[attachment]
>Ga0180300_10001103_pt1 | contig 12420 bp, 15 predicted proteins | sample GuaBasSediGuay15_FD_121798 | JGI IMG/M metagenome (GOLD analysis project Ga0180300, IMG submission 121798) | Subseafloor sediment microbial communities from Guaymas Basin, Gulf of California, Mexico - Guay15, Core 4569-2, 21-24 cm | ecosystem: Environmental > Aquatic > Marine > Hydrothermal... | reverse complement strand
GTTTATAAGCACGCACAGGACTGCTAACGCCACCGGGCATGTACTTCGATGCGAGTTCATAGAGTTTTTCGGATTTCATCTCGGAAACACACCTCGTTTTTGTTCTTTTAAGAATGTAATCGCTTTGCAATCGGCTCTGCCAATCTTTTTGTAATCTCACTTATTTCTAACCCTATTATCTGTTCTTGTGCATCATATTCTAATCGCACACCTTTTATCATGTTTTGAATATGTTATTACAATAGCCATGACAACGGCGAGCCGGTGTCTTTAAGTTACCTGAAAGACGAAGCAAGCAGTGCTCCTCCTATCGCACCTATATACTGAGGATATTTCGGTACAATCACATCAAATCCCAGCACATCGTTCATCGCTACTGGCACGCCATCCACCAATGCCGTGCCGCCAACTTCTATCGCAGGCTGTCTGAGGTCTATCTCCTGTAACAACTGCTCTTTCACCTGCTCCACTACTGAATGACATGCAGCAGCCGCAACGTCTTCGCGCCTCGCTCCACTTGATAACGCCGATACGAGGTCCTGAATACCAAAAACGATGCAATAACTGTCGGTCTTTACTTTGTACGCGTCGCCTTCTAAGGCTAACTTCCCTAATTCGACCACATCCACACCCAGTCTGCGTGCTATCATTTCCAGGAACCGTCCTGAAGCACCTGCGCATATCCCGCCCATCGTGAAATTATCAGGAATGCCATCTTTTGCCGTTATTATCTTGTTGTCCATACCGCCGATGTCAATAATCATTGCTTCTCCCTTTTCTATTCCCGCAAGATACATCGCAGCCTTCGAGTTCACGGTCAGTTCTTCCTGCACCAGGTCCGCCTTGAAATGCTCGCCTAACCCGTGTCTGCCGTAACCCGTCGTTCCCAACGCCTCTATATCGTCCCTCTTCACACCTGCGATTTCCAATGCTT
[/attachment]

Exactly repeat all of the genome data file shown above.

>Ga0180300_10001103_pt1 | contig 12420 bp, 15 predicted proteins | sample GuaBasSediGuay15_FD_121798 | JGI IMG/M metagenome (GOLD analysis project Ga0180300, IMG submission 121798) | Subseafloor sediment microbial communities from Guaymas Basin, Gulf of California, Mexico - Guay15, Core 4569-2, 21-24 cm | ecosystem: Environmental > Aquatic > Marine > Hydrothermal... | reverse complement strand
GTTTATAAGCACGCACAGGACTGCTAACGCCACCGGGCATGTACTTCGATGCGAGTTCATAGAGTTTTTCGGATTTCATCTCGGAAACACACCTCGTTTTTGTTCTTTTAAGAATGTAATCGCTTTGCAATCGGCTCTGCCAATCTTTTTGTAATCTCACTTATTTCTAACCCTATTATCTGTTCTTGTGCATCATATTCTAATCGCACACCTTTTATCATGTTTTGAATATGTTATTACAATAGCCATGACAACGGCGAGCCGGTGTCTTTAAGTTACCTGAAAGACGAAGCAAGCAGTGCTCCTCCTATCGCACCTATATACTGAGGATATTTCGGTACAATCACATCAAATCCCAGCACATCGTTCATCGCTACTGGCACGCCATCCACCAATGCCGTGCCGCCAACTTCTATCGCAGGCTGTCTGAGGTCTATCTCCTGTAACAACTGCTCTTTCACCTGCTCCACTACTGAATGACATGCAGCAGCCGCAACGTCTTCGCGCCTCGCTCCACTTGATAACGCCGATACGAGGTCCTGAATACCAAAAACGATGCAATAACTGTCGGTCTTTACTTTGTACGCGTCGCCTTCTAAGGCTAACTTCCCTAATTCGACCACATCCACACCCAGTCTGCGTGCTATCATTTCCAGGAACCGTCCTGAAGCACCTGCGCATATCCCGCCCATCGTGAAATTATCAGGAATGCCATCTTTTGCCGTTATTATCTTGTTGTCCATACCGCCGATGTCAATAATCATTGCTTCTCCCTTTTCTATTCCCGCAAGATACATCGCAGCCTTCGAGTTCACGGTCAGTTCTTCCTGCACCAGGTCCGCCTTGAAATGCTCGCCTAACCCGTGTCTGCCGTAACCCGTCGTTCCCAACGCCTCTATATCGTCCCTCTTCACACCTGCGATTTCCAATGCTT